OBITUARY FOR PROFESSOR J.D.M. DERRETT
(By Prof. Werner Menski, SOAS, University of London)
Professor John Duncan Martin Derrett, DCL, PhD, LLD (30.8.1922-21.10.2012), a barrister and for a long time the major global expert in the Western world on Hindu law and the laws of India, passed away at the age of 90 in the idyllic village of Blockley in the Cotswolds. After a distinguished career as an academic in several related fields, prominently Hindu and Indian law and Christian theology, he enjoyed 30 years of research-active retirement, surrounded by books and papers collected over decades. His large family arranged a church ceremony in his memory on 1 November 2012. Jeremy Bourne describes him on that occasion as a man of towering intellect and notes that the local residents knew that they had a scholar of international reputation living amongst them:
As a textual analyst and a student both of early Christian and Hebrew literature, and also of the Buddhist and ancient Hindu religious texts, he was working in a field known only to theologians and scholars of comparative religion. He published some forty-four books. He had a mastery not only of classical Latin, Greek and Hebrew, and hence a knowledge of Aramaic. He also had a fluent understanding of Sanskrit, and thus of early Hindi, Pali and no doubt of Tamil.
Duncan Derrett, as he was known locally, was an active President of the Antiquarian Society and even published several collections of local historical manuscripts, which can be found on the internet. After his retirement from SOAS, the School of Oriental and African Studies, University of London, where he was Professor of Oriental Laws from 1965-1982, he became engaged in intensive research on complex, often controversial questions of theology and comparative religion. His critical scholarly analysis upset quite a few scholars through his significant findings that Christian religious traditions were to some extent influenced by Buddhist and early Hindu concepts.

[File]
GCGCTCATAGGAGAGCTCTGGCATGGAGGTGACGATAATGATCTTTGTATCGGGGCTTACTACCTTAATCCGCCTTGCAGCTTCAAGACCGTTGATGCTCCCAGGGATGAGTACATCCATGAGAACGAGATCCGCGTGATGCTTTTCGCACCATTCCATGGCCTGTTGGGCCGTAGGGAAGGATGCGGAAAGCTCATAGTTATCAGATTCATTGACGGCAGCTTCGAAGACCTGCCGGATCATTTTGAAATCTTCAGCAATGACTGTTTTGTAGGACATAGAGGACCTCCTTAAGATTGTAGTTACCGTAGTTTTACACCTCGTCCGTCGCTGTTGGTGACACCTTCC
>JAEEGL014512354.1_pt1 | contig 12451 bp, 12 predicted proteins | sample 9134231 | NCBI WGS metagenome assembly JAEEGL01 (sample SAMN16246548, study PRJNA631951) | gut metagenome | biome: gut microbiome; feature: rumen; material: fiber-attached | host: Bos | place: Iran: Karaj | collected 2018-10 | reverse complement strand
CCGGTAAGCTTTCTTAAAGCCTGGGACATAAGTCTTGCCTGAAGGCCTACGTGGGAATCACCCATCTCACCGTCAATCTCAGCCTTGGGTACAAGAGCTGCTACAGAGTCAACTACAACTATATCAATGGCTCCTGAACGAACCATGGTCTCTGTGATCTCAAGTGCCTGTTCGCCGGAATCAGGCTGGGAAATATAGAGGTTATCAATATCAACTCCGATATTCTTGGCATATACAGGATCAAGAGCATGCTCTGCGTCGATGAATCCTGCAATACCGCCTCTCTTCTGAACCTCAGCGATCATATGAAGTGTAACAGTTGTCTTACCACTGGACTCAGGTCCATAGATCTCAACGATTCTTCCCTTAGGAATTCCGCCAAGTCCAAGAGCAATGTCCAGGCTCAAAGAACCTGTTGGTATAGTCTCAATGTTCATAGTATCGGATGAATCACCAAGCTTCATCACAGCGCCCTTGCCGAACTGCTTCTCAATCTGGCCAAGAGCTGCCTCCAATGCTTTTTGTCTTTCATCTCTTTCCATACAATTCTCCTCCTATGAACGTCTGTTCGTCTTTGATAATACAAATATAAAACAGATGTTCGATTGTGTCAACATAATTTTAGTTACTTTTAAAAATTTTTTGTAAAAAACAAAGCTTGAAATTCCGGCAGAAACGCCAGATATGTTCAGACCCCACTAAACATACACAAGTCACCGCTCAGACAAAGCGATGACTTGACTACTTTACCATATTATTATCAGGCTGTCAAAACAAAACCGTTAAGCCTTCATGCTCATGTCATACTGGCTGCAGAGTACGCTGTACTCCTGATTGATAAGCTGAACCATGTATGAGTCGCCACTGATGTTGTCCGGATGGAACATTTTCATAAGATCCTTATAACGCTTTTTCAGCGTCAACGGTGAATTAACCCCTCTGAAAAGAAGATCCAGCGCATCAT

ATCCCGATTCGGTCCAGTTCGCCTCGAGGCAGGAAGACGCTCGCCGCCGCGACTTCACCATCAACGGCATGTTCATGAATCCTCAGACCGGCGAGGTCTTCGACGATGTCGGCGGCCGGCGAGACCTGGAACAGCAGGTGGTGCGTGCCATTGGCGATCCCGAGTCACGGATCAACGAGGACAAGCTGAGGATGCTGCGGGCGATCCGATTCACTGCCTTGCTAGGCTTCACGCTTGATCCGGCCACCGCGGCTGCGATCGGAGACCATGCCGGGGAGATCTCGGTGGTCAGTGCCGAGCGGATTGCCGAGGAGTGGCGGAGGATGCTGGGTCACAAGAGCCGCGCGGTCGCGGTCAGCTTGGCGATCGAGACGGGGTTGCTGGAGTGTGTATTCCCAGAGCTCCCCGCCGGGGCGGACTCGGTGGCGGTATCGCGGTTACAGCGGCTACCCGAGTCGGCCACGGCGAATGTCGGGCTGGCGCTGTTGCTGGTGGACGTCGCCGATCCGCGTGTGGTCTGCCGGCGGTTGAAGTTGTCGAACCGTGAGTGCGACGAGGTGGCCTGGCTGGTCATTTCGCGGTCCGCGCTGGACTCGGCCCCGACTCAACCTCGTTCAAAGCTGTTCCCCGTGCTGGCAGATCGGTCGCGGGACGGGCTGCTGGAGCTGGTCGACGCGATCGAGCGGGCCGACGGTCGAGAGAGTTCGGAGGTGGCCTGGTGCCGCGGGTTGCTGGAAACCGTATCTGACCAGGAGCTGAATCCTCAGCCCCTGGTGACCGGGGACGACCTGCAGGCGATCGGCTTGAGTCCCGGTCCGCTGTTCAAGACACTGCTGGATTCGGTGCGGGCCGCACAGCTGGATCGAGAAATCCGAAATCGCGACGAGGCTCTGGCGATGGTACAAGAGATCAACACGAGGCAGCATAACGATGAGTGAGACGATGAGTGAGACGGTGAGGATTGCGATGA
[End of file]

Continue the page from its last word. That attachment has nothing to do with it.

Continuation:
What is described by those around him as ‘the other side of Duncan’s scholarship’ will particularly interest older readers of the KLT, for Professor Derrett had a long-standing connection with this leading Indian law journal and its much-respected Founder Editor, M.C. Mathew, until I took over from him. In 1982, we were both on the Editorial Committee. That year he published the last of his articles at pp. 31-33 of the KLT Journal Section on ‘Nullity of marriage and change of religion’. This is item 397 in a list of books and articles prepared as part of Indology and Law. Studies in Honour of Professor J. Duncan M. Derrett, edited by Gűnther-Dietz Sontheimer and Parameswara Kota Aithal (Wiesbaden: Franz Steiner Verlag 1982), which speaks volumes about this great scholar’s life work. He continued to publish some further articles also on Hindu law, even in the early years of the new Millennium. However, after his retirement from SOAS, his attention clearly shifted to New Testament Studies and related topics.
The Preface in Derrett’s Festschrift highlights that he ‘never follows any of those “schools of thought” or short-lived academic fashions which sometimes reflect more on the state of these disciplines in the country of their origin than on the true India’ (italics in the original, p. v). He laid to rest Sir Henry Maine’s rather superficial remarks about the development of traditional Indian legal culture. Above all, he deeply engaged with Indian judicial decisions and produced several major books on Indian family law, prominently An Introduction to Modern Hindu Law (Oxford: OUP 1963), A Critique of Modern Hindu Law (Bombay: Tripathi 1970), and The Death of a Marriage Law (New Delhi: Vikas 1978). These may be outdated today, but inform researchers reliably about earlier stages of development and the difficulties in finding the ‘right law’ in one of the world’s most important jurisdictions. Indeed, the editors of the Festschrift noted (p. vi):